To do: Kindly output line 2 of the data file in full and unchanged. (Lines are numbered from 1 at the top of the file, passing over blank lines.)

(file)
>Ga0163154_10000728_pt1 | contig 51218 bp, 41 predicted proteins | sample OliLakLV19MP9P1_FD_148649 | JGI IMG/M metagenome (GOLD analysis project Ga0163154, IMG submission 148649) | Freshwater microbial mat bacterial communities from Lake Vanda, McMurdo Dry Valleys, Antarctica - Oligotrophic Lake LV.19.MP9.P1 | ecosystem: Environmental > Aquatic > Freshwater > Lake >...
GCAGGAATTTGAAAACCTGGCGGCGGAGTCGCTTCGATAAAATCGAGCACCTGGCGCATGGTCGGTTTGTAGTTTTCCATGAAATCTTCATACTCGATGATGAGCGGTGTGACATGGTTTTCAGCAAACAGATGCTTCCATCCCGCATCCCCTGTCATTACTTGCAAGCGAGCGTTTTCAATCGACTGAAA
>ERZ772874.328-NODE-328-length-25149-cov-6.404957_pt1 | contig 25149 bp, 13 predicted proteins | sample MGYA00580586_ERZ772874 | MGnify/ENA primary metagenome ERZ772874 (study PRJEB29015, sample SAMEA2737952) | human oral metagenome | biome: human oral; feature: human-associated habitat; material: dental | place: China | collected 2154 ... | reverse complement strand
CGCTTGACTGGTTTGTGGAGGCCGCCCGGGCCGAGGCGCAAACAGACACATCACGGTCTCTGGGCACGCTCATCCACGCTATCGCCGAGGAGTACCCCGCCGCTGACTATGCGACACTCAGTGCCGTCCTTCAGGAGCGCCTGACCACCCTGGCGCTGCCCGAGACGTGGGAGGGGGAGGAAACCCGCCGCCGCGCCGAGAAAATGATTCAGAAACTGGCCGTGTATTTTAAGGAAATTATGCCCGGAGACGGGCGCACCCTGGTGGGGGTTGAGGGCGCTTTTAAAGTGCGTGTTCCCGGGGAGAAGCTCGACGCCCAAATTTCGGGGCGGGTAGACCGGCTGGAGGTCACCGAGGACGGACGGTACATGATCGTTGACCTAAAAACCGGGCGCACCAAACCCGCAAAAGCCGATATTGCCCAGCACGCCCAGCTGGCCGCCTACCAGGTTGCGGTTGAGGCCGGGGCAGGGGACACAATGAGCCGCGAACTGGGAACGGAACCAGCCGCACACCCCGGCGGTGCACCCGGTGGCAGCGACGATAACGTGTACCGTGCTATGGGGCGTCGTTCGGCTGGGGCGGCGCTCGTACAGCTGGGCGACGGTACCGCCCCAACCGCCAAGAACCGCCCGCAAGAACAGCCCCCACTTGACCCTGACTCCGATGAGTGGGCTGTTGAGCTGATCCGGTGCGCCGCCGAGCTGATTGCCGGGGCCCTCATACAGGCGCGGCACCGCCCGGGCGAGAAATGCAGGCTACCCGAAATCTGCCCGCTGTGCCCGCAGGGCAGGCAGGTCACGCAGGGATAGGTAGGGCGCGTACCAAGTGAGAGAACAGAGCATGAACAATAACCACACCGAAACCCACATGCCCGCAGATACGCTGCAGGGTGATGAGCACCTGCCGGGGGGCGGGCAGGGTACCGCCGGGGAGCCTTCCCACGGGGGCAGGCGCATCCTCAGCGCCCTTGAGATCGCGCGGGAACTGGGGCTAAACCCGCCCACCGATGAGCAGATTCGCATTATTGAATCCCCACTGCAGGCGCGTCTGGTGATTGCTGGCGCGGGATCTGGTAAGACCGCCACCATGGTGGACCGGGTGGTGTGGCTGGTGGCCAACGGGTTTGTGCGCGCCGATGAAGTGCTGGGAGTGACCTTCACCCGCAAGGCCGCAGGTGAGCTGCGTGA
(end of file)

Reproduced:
GCAGGAATTTGAAAACCTGGCGGCGGAGTCGCTTCGATAAAATCGAGCACCTGGCGCATGGTCGGTTTGTAGTTTTCCATGAAATCTTCATACTCGATGATGAGCGGTGTGACATGGTTTTCAGCAAACAGATGCTTCCATCCCGCATCCCCTGTCATTACTTGCAAGCGAGCGTTTTCAATCGACTGAAA